Whereas you had stated:
Most The NWT translates John 1:1 as "... and the Word was a god," not "...and the Word was God."
The reason they give is that the word theos doesn't have the definite article in front of it in the Greek.
In his 1982 book, "The Jehovah's Witness' New Testament," Greek scholar Robert Countess looked up all such occurrences in the NT (theos without the definite article) and checked the NWT.
He discovered that the WTS only followed their stated rule 6% of the time.
94% of the time, they translated it "God" anyway!
This is actually not true. As can be witnessed above, many who take issue with Jehovah's Witnesses' "New World Translation" of 'theos' in John 1:1c (as, "a god") often miss the point that the reason for translating this clause the way they do is because this is 'a singular anarthrous predicate noun *preceding the verb* and subject noun (stated or implied)' - that is, not just that use of the noun 'theos' in the third clause lacks the Greek definite article. (In the Greek language of this period, there was no such thing as an indefinite article; therefore, depending upon the grammar, syntax as well as the imediate, global and cultural context of the phrase, when translating to English, the decision on whether to add an indefinite article or not would be decided by the translator.)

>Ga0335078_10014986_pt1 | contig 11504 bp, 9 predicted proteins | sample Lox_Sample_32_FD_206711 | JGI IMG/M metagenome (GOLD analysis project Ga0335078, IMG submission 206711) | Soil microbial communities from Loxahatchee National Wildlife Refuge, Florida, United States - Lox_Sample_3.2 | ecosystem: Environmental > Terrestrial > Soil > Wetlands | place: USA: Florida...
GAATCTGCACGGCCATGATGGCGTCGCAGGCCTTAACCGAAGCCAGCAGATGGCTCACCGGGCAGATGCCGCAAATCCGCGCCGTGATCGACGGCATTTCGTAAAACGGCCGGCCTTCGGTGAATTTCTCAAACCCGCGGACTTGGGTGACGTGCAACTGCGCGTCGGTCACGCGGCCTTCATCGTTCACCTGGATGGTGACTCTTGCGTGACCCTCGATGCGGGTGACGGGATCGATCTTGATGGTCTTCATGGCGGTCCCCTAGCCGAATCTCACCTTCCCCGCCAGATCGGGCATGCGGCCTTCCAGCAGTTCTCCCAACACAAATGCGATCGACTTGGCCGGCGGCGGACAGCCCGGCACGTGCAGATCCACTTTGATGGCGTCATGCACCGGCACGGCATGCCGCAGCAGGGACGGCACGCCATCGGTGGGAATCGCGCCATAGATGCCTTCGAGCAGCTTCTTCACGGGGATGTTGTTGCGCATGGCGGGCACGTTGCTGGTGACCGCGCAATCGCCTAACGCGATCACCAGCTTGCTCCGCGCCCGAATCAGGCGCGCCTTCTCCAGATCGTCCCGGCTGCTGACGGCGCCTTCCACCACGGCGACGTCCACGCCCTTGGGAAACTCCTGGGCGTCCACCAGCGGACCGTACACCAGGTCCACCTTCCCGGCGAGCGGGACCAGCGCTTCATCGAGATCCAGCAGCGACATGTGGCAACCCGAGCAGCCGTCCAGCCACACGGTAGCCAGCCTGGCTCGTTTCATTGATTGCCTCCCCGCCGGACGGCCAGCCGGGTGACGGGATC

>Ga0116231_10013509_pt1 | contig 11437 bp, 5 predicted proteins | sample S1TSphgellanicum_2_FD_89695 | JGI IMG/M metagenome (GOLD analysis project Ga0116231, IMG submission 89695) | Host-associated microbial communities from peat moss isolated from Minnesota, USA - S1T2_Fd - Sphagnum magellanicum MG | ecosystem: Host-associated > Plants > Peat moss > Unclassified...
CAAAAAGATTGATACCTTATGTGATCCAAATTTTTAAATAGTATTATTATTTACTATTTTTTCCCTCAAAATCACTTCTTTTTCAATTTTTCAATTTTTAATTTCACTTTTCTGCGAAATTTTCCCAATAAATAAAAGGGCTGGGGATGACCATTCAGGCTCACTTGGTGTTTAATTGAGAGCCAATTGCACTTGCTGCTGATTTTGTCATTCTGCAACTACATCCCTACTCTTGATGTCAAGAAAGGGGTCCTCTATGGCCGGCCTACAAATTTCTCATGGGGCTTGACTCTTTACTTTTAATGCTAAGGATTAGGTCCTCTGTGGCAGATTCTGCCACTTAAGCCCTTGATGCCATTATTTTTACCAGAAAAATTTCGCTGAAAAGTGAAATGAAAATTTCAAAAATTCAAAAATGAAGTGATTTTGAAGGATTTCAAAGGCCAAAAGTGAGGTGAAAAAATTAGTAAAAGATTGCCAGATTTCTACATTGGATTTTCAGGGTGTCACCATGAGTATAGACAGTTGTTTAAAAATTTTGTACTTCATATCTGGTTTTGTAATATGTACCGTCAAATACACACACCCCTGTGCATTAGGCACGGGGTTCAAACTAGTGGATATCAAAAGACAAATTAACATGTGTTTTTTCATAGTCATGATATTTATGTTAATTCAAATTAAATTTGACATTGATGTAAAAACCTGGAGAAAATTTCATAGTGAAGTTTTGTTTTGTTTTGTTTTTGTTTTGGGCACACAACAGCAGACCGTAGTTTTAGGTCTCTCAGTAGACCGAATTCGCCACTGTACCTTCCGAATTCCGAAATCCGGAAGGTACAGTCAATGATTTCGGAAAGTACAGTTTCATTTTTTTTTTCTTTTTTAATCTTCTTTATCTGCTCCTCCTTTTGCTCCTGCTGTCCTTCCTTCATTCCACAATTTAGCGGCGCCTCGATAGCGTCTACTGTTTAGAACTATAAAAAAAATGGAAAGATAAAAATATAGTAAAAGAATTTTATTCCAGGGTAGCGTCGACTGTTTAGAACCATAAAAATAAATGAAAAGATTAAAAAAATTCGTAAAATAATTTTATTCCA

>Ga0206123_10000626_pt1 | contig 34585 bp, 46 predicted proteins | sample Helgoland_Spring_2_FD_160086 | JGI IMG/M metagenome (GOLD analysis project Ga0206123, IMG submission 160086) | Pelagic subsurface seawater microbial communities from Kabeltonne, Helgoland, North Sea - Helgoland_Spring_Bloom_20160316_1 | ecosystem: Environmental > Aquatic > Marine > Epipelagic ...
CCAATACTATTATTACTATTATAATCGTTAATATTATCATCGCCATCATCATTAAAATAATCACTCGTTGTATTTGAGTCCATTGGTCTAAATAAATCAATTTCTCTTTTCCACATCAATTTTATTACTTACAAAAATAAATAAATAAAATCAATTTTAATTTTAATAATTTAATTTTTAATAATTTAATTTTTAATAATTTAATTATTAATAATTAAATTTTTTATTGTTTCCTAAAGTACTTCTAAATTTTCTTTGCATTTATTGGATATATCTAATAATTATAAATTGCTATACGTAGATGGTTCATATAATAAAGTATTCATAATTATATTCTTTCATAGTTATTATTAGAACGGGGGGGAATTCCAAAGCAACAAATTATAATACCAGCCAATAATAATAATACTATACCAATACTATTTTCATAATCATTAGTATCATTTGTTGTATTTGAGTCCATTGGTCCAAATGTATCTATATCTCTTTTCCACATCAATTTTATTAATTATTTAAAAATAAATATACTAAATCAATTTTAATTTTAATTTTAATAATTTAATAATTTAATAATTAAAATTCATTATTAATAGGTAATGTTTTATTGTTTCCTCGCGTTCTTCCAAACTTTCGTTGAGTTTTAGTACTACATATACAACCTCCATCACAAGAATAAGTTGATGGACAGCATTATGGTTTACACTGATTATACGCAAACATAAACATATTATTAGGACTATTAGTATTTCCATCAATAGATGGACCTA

Now, with regard to some specific examples of Biblical verses which do represent the same, basic, Greek grammatical construction of John 1:1c, please examine the following within your own prefered translation of the Bible and see whether the translators had, themselves, appreciated the need to insert either an "a" or "an" there. At each of the cases below, it has been found that most Bibles consistantly do:
Mark 6:49; Mark 11:32; John 4:19; John 6:70; John 8:44a; John 8:44b; John 9:17; John 10:1; John 10:13; John 10:33; John 12:6
As can be easily seen, at each of the above verses, identity of the one being discussed was not at issue; no, but rather, the class of the individual is. Following this same syntactatical pattern as that found within John 1:1c, it should be easy to appreciate how that Jesus ("the Word") can also be properly identified as "a god," but certainly not as "God," the one of whom he was just said to be "with" (1:1b).